Edited by brandy1017

imintrouble, BSN, RN

Specializes in LTC Rehab Med/Surg. Has 16 years experience.

I think Commuter and I were twins separated at birth. Only she got all the smarts.

You could be describing me and my nursing career. I've actually said to my co-workers what you've written in your post.

You just have to know yourself well enough to resist those who try to persuade you the only "real" nurses work in hospitals. The "best" nurses work in SCU or ER. Those who work in LTC only work there because they couldn't get a job any place else.

The best thing about nursing, is there's a place for all of us.

DaniannaRN

Specializes in Quality Control,Long Term Care, Psych, UM, CM. Has 13 years experience.

THANK YOU!!! These are my thoughts exactly. You perfectly described every single reason why I hated working in a hospital for 3 months, and why I would never EVER do it again.

You're right, real nurses aren't confined to a hospital. I'm a real nurse too, I help people in a different way.

And to nemobear, take the cataract center job. I'm pretty sure the hospital will let you volunteer then claim there is no job for you at the end.

smurfynursey

Specializes in peds palliative care and hospice.

imintrouble and The Commuter...perhaps we were siblings separated at birth! I think I am younger than both of you but I feel the same way!

Cheers!

Nascar nurse, ASN, RN

Specializes in LTC & Hospice. Has 35 years experience.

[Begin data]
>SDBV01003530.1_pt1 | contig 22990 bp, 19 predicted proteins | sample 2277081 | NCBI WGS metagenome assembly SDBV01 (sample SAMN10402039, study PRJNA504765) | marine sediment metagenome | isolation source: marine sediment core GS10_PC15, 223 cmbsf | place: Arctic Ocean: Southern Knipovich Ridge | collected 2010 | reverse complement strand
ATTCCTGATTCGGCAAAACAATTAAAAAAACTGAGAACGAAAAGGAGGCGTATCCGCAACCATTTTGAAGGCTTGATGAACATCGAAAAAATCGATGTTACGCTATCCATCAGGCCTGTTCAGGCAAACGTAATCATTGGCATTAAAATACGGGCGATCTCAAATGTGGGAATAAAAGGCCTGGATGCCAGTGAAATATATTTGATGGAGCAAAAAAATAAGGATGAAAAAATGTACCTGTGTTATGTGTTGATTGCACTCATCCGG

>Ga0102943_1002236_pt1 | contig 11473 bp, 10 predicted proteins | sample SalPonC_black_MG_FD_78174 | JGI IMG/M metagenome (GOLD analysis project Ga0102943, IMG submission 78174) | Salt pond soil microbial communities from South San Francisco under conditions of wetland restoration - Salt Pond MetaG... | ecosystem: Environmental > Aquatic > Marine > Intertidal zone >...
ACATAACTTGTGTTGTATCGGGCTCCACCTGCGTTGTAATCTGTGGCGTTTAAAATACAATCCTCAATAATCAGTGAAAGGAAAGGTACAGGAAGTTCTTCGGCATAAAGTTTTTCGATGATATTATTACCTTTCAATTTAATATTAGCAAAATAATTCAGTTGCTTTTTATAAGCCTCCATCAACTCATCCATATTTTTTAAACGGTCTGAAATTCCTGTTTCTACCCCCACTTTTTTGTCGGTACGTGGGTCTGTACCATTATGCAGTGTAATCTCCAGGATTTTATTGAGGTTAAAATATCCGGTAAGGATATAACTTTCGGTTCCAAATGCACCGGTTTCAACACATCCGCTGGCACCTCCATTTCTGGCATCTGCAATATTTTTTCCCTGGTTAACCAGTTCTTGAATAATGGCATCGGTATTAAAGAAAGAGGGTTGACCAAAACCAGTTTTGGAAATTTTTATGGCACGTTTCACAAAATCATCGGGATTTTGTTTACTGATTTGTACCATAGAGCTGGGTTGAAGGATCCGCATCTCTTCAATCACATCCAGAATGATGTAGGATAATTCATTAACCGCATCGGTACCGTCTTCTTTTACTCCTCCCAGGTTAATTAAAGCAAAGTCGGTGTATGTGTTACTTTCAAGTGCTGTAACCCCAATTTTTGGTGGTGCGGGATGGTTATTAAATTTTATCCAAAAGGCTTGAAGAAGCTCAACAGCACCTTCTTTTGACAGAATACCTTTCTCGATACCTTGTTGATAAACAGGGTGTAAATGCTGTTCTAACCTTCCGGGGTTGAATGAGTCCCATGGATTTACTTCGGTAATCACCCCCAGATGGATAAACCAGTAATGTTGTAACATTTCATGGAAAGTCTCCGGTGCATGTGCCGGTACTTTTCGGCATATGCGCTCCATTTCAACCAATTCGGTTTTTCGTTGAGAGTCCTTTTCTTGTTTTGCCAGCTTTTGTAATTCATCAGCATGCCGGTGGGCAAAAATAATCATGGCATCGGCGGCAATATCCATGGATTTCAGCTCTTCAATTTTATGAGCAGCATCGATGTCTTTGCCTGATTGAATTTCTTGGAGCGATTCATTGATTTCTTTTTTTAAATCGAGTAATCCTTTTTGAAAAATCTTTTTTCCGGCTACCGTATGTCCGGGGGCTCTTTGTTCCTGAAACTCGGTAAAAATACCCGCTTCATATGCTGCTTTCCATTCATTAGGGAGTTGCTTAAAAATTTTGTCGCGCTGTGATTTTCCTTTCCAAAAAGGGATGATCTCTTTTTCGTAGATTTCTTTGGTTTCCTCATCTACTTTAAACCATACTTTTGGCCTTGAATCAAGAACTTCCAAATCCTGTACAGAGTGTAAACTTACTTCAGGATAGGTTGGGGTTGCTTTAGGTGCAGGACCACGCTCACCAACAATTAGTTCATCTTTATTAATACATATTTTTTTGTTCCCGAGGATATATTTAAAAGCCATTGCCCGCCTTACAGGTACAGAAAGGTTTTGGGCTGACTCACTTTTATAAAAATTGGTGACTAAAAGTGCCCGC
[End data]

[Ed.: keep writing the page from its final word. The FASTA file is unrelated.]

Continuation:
After being an LPN for 19 years I finally got my RN in 2005. Couldn't wait to get out of LTC and on to a "real" nursing job at the hospital. Applied to local hospital, got the interview and got the job. Went home, thought about this for about 24 hours and came to the conclusion "What the hell am I doing this for? To please others or to please myself"? Decided I love my little old people and they seem to love me and by gosh, I'm darn good at this job both in my heart and clinically.

I called the hospital back and declined the job. No regrets.

NurseCard, ADN

Specializes in Med/Surge, Psych, LTC, Home Health. Has 13 years experience.

Commuter, I think you and I are soul sisters. I TOTALLY could have written that. I too am very Type B, hate dealing with doctors, hate dealing with new people all the time, hate dealing with family members, and like knowing what I'm going to walk into. Now, I don't mind a little bit of an adrenaline rush every now and then, but not from being in the middle of a code blue; I prefer a good roller coaster. =)

I've found that long term care and psych both, fit my personality SO much better than acute care and so I also avoid big hospitals. I'm finding however, that I'm really growing tired of the stringent regulations and harsh realities of long term care nursing, so I'm getting good and ready to go back to psych.

I am glad you shared this. You sound a lot like me actually, but you really stuck to your personal beliefs and preferences...you stayed genuine with who you are and did not falter despite what other people may have thought, especially when you stated,

Some uninformed people insist that real nursing only takes place inside the walls of the acute care hospital setting.
I admit that I fell for this false belief and that's why I'm still working in an acute setting and miserable! I tried to convince myself that working at a more prestigious hospital is what I want, but it's not. Unlike you, I haven't really contemplated what I want and actually stick to it and stay genuine. I get too caught up in what other people think of me--parents, friends, other nurse colleagues--if I were to leave the acute care setting and "settle" for something not fast paced or a hospital with a big name.

I'm going to really take an introspective look at my own personality and beliefs in order to feel content and happy with my work because frankly, I have a hard time leaving work at work. I think if I don't make a change it'll just continue to bleed into my personal life and I can't have it affecting my patient care either.